Ask the Tri Scientist: I’m already skinny. Will losing more weight make me faster?

Racing Weight runner's body composition body fat

Paul A. asks, “If I am 5′ 10″, 148 lbs, and about 10% body fat, will losing more weight help me get faster or am I already at the limit?”

The Scientist responds:

Let’s tackle this in two parts: first by talking about how generic weight influences your speed, then how weight from body fat affects you.

Weight’s Effect on Speed

Weight of any kind will hamper your performance in each of the three disciplines of a triathlon. In swimming, it will obviously cause you to sink further into the water, which is bad for equally obvious reasons. While running, it requires you to produce greater force to get your body to achieve flight and also increases the force of impact when you land. From a performance perspective, this is bad for the joints coming down and bad for the muscles on both takeoff and landing. On the bike, we are all aware of how weight pulls us backwards on a steep hill, but it also contributes to increased rolling resistance on flat surfaces as well.

Losing weight, be it from your body, your bike or your gear, yields a performance benefit. The problem is that small losses only yield small benefits. For most of us, the place where we can shed the most weight is from our own bodies through training and diet.

FASTER science of triathlon weight loss
Think about it: small weight losses = small performance gains.

Losing body fat has a dual speed benefit. Not only does it lighten the load you have to carry, it contributes to an increase in your physiological ability to maintain an aerobic effort. Your VO2 is a measure of your body’s aerobic efficiency.  As such, it is measured as the amount of oxygen you use per kilogram of body weight per minute. Holding your oxygen uptake the same, your efficiency increases any time you decrease your weight. That’s not factoring any actual increase in oxygen consumption you’ll develop as an adaptation to training.

So it seems like lighter is always better, but it’s not quite so simple. How much weight can athletes lose before it becomes worse for performance?

Racing Weight runner's body composition body fat
Used with permission |

It’s not just that too much weight loss can be bad for you, but also that losing weight the wrong way can be detrimental to your performance. When you look at the bodies of elite endurance athletes, keep in mind that they achieve their remarkable physical appearance through a regimen of long, intense training. Competing is their job, and many of them spend as much time on their bike or in the pool as the rest of us do at the office. Their fat loss occurs due to extraordinary physical activity. They train so much that their metabolism works at a higher rate than ours throughout the day. To put this in perspective, in 2008 a journalist attempted to eat like Michael Phelps for a day.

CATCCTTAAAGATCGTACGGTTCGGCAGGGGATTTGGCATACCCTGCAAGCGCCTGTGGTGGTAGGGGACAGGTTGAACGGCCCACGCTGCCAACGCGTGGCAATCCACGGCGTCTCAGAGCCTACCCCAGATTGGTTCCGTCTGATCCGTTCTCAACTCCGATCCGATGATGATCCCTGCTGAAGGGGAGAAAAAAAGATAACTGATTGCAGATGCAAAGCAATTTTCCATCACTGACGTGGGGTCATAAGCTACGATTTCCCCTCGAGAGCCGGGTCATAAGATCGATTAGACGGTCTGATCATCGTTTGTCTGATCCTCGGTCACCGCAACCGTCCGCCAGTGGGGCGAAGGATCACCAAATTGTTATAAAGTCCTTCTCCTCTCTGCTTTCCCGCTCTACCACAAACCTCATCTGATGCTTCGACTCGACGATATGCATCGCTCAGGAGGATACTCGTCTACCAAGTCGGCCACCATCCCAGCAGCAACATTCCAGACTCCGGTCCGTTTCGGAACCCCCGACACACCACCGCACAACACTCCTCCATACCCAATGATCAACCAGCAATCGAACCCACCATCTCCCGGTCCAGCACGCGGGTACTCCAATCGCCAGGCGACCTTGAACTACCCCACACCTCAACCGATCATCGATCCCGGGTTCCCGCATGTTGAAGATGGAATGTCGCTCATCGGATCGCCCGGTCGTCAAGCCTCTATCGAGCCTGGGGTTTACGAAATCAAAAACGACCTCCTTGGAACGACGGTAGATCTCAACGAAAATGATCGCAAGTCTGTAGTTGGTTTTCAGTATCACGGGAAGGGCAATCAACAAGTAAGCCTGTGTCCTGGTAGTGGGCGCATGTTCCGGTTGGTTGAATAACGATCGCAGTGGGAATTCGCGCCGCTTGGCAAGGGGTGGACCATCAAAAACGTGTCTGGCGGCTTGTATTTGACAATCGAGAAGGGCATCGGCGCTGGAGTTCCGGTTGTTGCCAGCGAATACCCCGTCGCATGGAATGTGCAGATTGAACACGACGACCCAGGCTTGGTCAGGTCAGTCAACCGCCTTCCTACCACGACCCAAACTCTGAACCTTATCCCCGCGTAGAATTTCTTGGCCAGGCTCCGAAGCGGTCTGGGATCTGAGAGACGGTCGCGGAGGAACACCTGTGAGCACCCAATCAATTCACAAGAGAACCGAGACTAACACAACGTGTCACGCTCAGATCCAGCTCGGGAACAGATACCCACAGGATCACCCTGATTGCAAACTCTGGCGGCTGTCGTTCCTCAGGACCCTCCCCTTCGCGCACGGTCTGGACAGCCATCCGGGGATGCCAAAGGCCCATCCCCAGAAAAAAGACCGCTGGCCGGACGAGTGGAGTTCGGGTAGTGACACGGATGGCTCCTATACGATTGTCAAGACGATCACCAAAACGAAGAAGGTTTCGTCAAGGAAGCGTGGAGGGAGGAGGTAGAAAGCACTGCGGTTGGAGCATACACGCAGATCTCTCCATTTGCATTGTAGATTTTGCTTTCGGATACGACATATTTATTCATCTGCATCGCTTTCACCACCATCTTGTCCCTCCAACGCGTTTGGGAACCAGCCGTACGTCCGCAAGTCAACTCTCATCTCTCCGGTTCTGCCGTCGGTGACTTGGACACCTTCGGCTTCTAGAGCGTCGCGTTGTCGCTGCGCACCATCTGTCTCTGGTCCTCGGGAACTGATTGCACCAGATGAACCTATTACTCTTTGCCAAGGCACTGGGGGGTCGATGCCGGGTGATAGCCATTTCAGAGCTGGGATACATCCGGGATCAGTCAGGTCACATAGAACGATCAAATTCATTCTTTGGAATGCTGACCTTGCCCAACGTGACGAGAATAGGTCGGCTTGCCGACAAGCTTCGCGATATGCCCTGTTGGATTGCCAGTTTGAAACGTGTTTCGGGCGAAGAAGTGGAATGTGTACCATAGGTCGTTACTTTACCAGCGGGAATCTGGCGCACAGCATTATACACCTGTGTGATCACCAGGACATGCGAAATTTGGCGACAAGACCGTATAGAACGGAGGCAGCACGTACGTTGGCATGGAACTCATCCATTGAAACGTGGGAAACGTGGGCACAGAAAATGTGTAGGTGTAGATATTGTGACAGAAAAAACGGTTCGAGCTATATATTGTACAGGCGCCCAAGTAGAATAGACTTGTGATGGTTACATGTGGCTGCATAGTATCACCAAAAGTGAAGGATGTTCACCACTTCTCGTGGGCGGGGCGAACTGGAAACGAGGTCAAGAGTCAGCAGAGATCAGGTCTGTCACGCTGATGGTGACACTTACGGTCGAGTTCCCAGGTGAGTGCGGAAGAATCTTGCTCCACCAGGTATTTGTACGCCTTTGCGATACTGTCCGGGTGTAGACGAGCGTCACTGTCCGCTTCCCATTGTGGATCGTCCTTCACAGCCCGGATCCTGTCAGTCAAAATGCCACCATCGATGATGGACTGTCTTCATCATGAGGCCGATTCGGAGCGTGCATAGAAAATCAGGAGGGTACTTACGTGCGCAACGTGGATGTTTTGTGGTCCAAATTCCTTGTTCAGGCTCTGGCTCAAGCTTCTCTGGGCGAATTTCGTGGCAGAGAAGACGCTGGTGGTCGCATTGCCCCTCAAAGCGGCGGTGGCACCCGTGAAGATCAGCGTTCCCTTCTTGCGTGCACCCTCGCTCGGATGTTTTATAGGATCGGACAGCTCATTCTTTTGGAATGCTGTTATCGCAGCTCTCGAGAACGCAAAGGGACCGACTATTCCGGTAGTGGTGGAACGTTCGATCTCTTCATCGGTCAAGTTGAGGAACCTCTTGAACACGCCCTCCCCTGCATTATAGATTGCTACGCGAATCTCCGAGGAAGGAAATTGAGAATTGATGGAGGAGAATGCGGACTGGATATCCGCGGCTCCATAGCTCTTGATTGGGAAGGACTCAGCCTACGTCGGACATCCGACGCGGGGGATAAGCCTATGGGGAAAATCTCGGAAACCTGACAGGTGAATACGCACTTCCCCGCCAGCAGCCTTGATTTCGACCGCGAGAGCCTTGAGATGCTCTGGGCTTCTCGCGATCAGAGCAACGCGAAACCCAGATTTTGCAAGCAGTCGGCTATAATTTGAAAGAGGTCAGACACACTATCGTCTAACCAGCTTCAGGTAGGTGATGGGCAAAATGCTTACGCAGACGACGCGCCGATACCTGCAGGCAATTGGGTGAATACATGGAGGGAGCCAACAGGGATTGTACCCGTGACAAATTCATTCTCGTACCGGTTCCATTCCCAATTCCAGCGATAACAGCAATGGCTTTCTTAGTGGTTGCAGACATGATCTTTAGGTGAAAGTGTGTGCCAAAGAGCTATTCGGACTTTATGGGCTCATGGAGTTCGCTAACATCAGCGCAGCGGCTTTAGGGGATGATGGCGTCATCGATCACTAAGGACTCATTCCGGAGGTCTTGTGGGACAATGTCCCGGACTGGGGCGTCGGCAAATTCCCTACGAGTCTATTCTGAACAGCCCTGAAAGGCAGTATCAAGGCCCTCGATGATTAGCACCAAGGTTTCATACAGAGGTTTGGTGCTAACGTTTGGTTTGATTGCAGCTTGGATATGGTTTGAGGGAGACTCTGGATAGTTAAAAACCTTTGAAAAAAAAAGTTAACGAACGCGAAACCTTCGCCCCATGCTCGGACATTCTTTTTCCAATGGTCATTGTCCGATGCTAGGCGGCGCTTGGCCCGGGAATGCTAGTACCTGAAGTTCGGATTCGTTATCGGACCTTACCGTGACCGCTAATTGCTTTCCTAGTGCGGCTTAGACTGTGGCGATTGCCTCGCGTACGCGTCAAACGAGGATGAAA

He didn’t make it through lunch.

The reason is that he wasn’t burning nearly as many calories as Phelps. The point here is that people draw dangerous conclusions about athletic performance when they use an athlete’s appearance as their only benchmark. If you think of the human body as an engine, pro athletes are F1 race cars. They are slender, go really fast, and burn through fuel at a tremendous rate. The rest of us are like a Corvette or Mustang. Yes, we’re faster than a lot of the other cars on the road, but we still have more “extra” weight and we go a little slower.

But we do ourselves a disservice if we try to substitute starvation diet methods for physical activity in an effort to achieve that pro athlete look. You’re essentially trying to run the car on an empty tank, and that can be more detrimental to your training and racing than any extra body fat. Athletes who go below a certain threshold body fat experience an interruption in their menstrual cycle, an inability to process fat-soluble vitamins (A, D, E & K), and in extreme cases hindered brain function.

In sum, even professional athletes need some body fat to maintain healthy function of their bodies, as do we all. But beyond that, most of us should not attempt to get that low-fat, high-speed body of the pros unless we can achieve it through the same methods.

Whether it’s a car or a human body, a racing machine has to be built and fueled correctly. Train smart and healthy, and consult your coach, dietician or other medical professional before trying to cut substantial amounts of weight.

If you’re interested in getting faster, you’ll be fascinated by FASTER: Demystifying the Science of Triathlon Speed. In Faster, astronautical engineer and triathlon journalist Jim Gourley explores the science of triathlon to see what truly makes you faster—and busts the myths and doublespeak that waste your money and slow down your racing. With this knowledge on your side, you can make simple changes that add up to free speed and faster racing.